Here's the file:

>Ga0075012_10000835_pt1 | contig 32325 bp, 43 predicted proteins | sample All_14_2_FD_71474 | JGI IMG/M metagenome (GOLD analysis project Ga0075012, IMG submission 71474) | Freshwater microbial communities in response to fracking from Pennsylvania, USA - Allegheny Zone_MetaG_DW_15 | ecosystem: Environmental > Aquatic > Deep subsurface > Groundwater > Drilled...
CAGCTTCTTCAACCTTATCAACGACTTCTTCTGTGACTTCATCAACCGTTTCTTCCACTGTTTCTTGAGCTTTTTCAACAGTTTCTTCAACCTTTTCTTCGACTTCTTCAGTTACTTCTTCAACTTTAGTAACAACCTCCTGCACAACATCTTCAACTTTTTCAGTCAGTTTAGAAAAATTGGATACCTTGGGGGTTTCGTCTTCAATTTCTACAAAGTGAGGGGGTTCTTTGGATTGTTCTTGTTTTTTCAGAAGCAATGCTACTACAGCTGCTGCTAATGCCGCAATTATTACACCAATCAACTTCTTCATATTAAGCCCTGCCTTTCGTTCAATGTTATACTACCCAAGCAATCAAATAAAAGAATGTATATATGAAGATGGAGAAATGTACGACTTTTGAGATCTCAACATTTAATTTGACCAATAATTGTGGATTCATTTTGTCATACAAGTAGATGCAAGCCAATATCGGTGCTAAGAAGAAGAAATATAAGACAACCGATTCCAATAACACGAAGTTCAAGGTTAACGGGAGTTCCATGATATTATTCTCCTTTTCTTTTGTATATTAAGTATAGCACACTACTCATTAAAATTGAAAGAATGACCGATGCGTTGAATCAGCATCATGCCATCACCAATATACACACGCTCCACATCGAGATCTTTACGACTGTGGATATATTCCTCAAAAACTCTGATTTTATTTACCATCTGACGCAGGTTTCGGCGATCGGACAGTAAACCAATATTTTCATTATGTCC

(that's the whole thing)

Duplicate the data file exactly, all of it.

>Ga0075012_10000835_pt1 | contig 32325 bp, 43 predicted proteins | sample All_14_2_FD_71474 | JGI IMG/M metagenome (GOLD analysis project Ga0075012, IMG submission 71474) | Freshwater microbial communities in response to fracking from Pennsylvania, USA - Allegheny Zone_MetaG_DW_15 | ecosystem: Environmental > Aquatic > Deep subsurface > Groundwater > Drilled...
CAGCTTCTTCAACCTTATCAACGACTTCTTCTGTGACTTCATCAACCGTTTCTTCCACTGTTTCTTGAGCTTTTTCAACAGTTTCTTCAACCTTTTCTTCGACTTCTTCAGTTACTTCTTCAACTTTAGTAACAACCTCCTGCACAACATCTTCAACTTTTTCAGTCAGTTTAGAAAAATTGGATACCTTGGGGGTTTCGTCTTCAATTTCTACAAAGTGAGGGGGTTCTTTGGATTGTTCTTGTTTTTTCAGAAGCAATGCTACTACAGCTGCTGCTAATGCCGCAATTATTACACCAATCAACTTCTTCATATTAAGCCCTGCCTTTCGTTCAATGTTATACTACCCAAGCAATCAAATAAAAGAATGTATATATGAAGATGGAGAAATGTACGACTTTTGAGATCTCAACATTTAATTTGACCAATAATTGTGGATTCATTTTGTCATACAAGTAGATGCAAGCCAATATCGGTGCTAAGAAGAAGAAATATAAGACAACCGATTCCAATAACACGAAGTTCAAGGTTAACGGGAGTTCCATGATATTATTCTCCTTTTCTTTTGTATATTAAGTATAGCACACTACTCATTAAAATTGAAAGAATGACCGATGCGTTGAATCAGCATCATGCCATCACCAATATACACACGCTCCACATCGAGATCTTTACGACTGTGGATATATTCCTCAAAAACTCTGATTTTATTTACCATCTGACGCAGGTTTCGGCGATCGGACAGTAAACCAATATTTTCATTATGTCC